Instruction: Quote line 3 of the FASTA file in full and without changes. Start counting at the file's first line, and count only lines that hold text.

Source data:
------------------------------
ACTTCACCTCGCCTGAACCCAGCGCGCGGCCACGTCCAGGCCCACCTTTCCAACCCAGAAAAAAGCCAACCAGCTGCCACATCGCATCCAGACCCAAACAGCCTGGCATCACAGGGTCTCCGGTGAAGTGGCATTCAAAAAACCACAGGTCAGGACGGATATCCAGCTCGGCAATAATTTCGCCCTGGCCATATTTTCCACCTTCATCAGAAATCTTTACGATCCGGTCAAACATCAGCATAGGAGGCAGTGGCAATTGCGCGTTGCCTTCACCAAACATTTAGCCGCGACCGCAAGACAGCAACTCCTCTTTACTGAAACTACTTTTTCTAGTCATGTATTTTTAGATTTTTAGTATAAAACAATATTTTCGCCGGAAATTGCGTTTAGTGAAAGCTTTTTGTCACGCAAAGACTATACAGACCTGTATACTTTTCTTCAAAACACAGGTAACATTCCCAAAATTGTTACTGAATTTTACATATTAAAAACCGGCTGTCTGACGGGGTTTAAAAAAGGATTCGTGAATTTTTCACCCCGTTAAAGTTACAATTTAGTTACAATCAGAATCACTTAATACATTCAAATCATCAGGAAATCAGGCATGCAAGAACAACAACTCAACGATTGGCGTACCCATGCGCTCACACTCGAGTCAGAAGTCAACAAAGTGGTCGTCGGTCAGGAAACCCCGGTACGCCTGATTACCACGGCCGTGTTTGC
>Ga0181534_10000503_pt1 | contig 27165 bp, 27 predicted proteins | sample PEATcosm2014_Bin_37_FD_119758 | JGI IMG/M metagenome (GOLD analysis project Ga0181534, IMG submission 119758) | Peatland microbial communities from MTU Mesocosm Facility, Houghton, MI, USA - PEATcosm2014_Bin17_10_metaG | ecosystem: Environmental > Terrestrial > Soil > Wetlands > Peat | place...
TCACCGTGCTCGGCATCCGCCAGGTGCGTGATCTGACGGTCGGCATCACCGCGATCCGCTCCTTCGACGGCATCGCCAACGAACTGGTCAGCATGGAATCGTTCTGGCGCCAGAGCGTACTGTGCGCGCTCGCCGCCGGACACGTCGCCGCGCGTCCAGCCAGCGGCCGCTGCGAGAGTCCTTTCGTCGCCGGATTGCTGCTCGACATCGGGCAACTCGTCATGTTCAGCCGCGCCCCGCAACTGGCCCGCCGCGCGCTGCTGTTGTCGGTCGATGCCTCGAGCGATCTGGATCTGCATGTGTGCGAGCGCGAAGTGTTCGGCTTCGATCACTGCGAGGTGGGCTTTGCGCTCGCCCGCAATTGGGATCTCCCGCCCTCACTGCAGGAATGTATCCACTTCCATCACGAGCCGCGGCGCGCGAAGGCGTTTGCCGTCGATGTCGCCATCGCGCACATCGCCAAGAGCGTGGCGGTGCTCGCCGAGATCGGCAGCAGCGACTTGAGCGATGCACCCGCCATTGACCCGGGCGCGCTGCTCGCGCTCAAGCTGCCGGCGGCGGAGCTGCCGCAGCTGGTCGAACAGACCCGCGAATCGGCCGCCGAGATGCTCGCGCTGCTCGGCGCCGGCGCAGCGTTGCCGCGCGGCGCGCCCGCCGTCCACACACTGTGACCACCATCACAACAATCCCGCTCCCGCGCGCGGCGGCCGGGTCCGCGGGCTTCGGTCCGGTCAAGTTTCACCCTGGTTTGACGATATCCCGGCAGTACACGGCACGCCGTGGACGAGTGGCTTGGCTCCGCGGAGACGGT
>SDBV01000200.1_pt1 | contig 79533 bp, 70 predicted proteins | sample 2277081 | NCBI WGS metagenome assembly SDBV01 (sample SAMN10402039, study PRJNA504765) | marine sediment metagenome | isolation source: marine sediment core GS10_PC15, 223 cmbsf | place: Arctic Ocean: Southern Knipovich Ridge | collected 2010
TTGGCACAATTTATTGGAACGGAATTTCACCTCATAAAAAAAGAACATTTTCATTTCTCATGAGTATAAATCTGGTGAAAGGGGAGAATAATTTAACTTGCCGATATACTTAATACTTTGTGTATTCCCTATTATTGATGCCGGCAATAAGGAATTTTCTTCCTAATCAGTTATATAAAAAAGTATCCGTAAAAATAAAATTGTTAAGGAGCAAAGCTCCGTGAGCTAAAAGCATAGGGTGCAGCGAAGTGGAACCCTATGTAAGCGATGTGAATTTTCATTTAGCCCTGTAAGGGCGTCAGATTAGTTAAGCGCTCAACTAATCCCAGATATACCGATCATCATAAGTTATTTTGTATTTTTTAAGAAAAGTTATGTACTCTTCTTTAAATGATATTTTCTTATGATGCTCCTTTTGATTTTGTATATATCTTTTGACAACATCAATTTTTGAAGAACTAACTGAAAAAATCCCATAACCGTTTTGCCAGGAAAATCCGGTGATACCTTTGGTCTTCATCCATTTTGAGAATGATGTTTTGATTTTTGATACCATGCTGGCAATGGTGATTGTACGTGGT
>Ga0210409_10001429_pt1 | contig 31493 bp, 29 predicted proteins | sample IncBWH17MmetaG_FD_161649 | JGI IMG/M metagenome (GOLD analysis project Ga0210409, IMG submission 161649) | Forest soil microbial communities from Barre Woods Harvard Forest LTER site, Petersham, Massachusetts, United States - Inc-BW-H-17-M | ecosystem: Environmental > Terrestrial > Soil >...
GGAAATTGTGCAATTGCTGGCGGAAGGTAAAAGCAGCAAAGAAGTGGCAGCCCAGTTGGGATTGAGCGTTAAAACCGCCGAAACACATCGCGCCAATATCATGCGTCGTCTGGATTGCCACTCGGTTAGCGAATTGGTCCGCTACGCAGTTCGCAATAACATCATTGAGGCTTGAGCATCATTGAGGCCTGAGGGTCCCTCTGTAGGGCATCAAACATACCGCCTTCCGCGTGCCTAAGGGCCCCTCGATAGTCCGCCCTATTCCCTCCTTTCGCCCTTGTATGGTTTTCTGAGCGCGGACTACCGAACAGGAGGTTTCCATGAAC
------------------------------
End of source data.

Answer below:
TCACCGTGCTCGGCATCCGCCAGGTGCGTGATCTGACGGTCGGCATCACCGCGATCCGCTCCTTCGACGGCATCGCCAACGAACTGGTCAGCATGGAATCGTTCTGGCGCCAGAGCGTACTGTGCGCGCTCGCCGCCGGACACGTCGCCGCGCGTCCAGCCAGCGGCCGCTGCGAGAGTCCTTTCGTCGCCGGATTGCTGCTCGACATCGGGCAACTCGTCATGTTCAGCCGCGCCCCGCAACTGGCCCGCCGCGCGCTGCTGTTGTCGGTCGATGCCTCGAGCGATCTGGATCTGCATGTGTGCGAGCGCGAAGTGTTCGGCTTCGATCACTGCGAGGTGGGCTTTGCGCTCGCCCGCAATTGGGATCTCCCGCCCTCACTGCAGGAATGTATCCACTTCCATCACGAGCCGCGGCGCGCGAAGGCGTTTGCCGTCGATGTCGCCATCGCGCACATCGCCAAGAGCGTGGCGGTGCTCGCCGAGATCGGCAGCAGCGACTTGAGCGATGCACCCGCCATTGACCCGGGCGCGCTGCTCGCGCTCAAGCTGCCGGCGGCGGAGCTGCCGCAGCTGGTCGAACAGACCCGCGAATCGGCCGCCGAGATGCTCGCGCTGCTCGGCGCCGGCGCAGCGTTGCCGCGCGGCGCGCCCGCCGTCCACACACTGTGACCACCATCACAACAATCCCGCTCCCGCGCGCGGCGGCCGGGTCCGCGGGCTTCGGTCCGGTCAAGTTTCACCCTGGTTTGACGATATCCCGGCAGTACACGGCACGCCGTGGACGAGTGGCTTGGCTCCGCGGAGACGGT